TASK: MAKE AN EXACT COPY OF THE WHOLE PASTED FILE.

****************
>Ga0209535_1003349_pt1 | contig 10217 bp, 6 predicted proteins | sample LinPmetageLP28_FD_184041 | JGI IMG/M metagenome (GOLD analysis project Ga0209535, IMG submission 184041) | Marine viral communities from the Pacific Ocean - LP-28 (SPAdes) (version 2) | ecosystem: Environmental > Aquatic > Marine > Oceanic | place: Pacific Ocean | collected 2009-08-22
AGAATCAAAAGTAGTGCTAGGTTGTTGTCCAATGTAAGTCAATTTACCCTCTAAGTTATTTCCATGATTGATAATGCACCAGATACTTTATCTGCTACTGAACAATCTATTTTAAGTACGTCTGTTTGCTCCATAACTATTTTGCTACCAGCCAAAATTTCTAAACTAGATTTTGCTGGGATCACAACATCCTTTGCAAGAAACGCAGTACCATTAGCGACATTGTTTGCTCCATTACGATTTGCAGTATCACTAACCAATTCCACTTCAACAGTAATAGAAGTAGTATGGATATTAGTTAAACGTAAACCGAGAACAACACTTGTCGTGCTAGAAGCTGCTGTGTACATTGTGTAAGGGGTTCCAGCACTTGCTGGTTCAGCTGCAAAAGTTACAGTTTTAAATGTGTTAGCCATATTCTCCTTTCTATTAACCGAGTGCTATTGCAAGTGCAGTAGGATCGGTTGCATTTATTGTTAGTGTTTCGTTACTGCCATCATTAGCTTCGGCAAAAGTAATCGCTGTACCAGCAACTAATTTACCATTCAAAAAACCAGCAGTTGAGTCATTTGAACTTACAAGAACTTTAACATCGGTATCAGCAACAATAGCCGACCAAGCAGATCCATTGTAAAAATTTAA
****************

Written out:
>Ga0209535_1003349_pt1 | contig 10217 bp, 6 predicted proteins | sample LinPmetageLP28_FD_184041 | JGI IMG/M metagenome (GOLD analysis project Ga0209535, IMG submission 184041) | Marine viral communities from the Pacific Ocean - LP-28 (SPAdes) (version 2) | ecosystem: Environmental > Aquatic > Marine > Oceanic | place: Pacific Ocean | collected 2009-08-22
AGAATCAAAAGTAGTGCTAGGTTGTTGTCCAATGTAAGTCAATTTACCCTCTAAGTTATTTCCATGATTGATAATGCACCAGATACTTTATCTGCTACTGAACAATCTATTTTAAGTACGTCTGTTTGCTCCATAACTATTTTGCTACCAGCCAAAATTTCTAAACTAGATTTTGCTGGGATCACAACATCCTTTGCAAGAAACGCAGTACCATTAGCGACATTGTTTGCTCCATTACGATTTGCAGTATCACTAACCAATTCCACTTCAACAGTAATAGAAGTAGTATGGATATTAGTTAAACGTAAACCGAGAACAACACTTGTCGTGCTAGAAGCTGCTGTGTACATTGTGTAAGGGGTTCCAGCACTTGCTGGTTCAGCTGCAAAAGTTACAGTTTTAAATGTGTTAGCCATATTCTCCTTTCTATTAACCGAGTGCTATTGCAAGTGCAGTAGGATCGGTTGCATTTATTGTTAGTGTTTCGTTACTGCCATCATTAGCTTCGGCAAAAGTAATCGCTGTACCAGCAACTAATTTACCATTCAAAAAACCAGCAGTTGAGTCATTTGAACTTACAAGAACTTTAACATCGGTATCAGCAACAATAGCCGACCAAGCAGATCCATTGTAAAAATTTAA